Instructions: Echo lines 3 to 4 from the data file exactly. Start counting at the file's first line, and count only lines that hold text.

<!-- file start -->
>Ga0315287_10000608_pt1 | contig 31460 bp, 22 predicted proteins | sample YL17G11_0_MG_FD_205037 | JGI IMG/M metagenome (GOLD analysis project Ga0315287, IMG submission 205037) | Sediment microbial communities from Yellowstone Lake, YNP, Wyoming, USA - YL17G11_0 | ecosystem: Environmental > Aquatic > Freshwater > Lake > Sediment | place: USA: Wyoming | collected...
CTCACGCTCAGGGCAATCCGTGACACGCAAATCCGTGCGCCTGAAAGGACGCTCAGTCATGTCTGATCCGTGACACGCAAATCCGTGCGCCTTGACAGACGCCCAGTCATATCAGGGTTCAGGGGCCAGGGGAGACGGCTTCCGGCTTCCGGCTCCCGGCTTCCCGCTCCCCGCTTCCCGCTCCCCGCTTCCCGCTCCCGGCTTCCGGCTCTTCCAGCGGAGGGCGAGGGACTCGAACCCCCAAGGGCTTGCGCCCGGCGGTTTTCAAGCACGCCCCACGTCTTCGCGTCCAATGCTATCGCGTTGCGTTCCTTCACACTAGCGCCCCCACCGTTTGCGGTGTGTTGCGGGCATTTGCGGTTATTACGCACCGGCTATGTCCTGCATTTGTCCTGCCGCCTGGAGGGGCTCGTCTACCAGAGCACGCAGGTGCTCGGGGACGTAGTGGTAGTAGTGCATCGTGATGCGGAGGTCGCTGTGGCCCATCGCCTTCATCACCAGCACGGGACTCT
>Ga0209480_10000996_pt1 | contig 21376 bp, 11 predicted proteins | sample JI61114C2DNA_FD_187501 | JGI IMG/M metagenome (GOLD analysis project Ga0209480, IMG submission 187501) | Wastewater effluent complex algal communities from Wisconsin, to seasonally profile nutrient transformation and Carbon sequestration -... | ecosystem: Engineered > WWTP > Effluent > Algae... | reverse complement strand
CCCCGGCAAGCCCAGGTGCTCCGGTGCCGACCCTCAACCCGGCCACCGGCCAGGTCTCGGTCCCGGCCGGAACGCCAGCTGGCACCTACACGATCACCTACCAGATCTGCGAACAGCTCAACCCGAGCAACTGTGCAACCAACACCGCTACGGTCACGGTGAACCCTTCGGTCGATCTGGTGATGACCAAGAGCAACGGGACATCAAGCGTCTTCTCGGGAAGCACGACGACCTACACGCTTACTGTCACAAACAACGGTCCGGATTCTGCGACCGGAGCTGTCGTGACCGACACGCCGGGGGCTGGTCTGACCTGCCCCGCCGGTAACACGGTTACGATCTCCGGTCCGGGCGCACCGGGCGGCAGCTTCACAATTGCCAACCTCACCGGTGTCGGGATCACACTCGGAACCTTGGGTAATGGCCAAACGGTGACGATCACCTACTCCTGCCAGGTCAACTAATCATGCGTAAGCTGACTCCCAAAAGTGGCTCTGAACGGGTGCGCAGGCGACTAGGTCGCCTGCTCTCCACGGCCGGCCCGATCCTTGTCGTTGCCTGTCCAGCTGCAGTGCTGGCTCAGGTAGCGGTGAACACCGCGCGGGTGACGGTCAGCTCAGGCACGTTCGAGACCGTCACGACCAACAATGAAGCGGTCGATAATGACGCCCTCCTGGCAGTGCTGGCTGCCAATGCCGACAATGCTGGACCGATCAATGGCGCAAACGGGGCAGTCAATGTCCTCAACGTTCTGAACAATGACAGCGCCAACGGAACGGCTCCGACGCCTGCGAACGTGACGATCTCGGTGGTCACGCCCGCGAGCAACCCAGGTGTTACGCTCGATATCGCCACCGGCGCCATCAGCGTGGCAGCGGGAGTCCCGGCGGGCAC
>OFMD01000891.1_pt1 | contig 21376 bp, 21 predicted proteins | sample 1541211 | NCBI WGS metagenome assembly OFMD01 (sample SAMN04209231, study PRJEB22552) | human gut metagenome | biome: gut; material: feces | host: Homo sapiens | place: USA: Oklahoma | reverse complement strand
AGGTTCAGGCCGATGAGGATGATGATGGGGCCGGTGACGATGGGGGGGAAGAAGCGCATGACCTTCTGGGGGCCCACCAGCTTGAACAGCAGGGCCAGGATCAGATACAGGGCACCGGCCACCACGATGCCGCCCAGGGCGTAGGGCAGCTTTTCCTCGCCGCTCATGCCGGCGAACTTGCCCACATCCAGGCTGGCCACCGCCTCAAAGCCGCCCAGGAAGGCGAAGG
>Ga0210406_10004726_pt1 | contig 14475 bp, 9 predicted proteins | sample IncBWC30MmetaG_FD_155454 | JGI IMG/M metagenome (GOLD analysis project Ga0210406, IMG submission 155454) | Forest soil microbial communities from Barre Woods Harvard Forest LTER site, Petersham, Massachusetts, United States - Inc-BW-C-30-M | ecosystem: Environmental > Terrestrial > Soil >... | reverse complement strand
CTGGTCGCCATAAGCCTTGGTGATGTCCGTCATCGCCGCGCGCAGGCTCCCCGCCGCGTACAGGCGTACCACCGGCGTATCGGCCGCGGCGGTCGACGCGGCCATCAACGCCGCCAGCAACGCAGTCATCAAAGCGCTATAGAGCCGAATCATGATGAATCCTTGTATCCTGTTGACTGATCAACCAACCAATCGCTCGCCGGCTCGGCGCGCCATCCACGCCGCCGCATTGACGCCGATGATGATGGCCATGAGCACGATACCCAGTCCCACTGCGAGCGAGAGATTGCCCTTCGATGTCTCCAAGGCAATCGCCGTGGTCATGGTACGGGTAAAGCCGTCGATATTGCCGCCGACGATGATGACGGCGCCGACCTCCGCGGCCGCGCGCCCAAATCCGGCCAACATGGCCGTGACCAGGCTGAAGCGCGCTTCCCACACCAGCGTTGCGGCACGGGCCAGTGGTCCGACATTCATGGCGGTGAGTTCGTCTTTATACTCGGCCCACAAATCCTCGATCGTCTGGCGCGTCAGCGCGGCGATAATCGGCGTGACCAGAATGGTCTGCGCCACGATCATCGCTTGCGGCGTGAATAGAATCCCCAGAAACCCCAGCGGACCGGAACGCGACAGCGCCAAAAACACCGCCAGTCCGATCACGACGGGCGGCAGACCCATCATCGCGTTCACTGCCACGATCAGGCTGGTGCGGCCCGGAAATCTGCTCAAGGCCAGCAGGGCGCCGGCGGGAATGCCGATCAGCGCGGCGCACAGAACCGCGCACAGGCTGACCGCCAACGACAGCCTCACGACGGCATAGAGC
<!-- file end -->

>Ga0209480_10000996_pt1 | contig 21376 bp, 11 predicted proteins | sample JI61114C2DNA_FD_187501 | JGI IMG/M metagenome (GOLD analysis project Ga0209480, IMG submission 187501) | Wastewater effluent complex algal communities from Wisconsin, to seasonally profile nutrient transformation and Carbon sequestration -... | ecosystem: Engineered > WWTP > Effluent > Algae... | reverse complement strand
CCCCGGCAAGCCCAGGTGCTCCGGTGCCGACCCTCAACCCGGCCACCGGCCAGGTCTCGGTCCCGGCCGGAACGCCAGCTGGCACCTACACGATCACCTACCAGATCTGCGAACAGCTCAACCCGAGCAACTGTGCAACCAACACCGCTACGGTCACGGTGAACCCTTCGGTCGATCTGGTGATGACCAAGAGCAACGGGACATCAAGCGTCTTCTCGGGAAGCACGACGACCTACACGCTTACTGTCACAAACAACGGTCCGGATTCTGCGACCGGAGCTGTCGTGACCGACACGCCGGGGGCTGGTCTGACCTGCCCCGCCGGTAACACGGTTACGATCTCCGGTCCGGGCGCACCGGGCGGCAGCTTCACAATTGCCAACCTCACCGGTGTCGGGATCACACTCGGAACCTTGGGTAATGGCCAAACGGTGACGATCACCTACTCCTGCCAGGTCAACTAATCATGCGTAAGCTGACTCCCAAAAGTGGCTCTGAACGGGTGCGCAGGCGACTAGGTCGCCTGCTCTCCACGGCCGGCCCGATCCTTGTCGTTGCCTGTCCAGCTGCAGTGCTGGCTCAGGTAGCGGTGAACACCGCGCGGGTGACGGTCAGCTCAGGCACGTTCGAGACCGTCACGACCAACAATGAAGCGGTCGATAATGACGCCCTCCTGGCAGTGCTGGCTGCCAATGCCGACAATGCTGGACCGATCAATGGCGCAAACGGGGCAGTCAATGTCCTCAACGTTCTGAACAATGACAGCGCCAACGGAACGGCTCCGACGCCTGCGAACGTGACGATCTCGGTGGTCACGCCCGCGAGCAACCCAGGTGTTACGCTCGATATCGCCACCGGCGCCATCAGCGTGGCAGCGGGAGTCCCGGCGGGCAC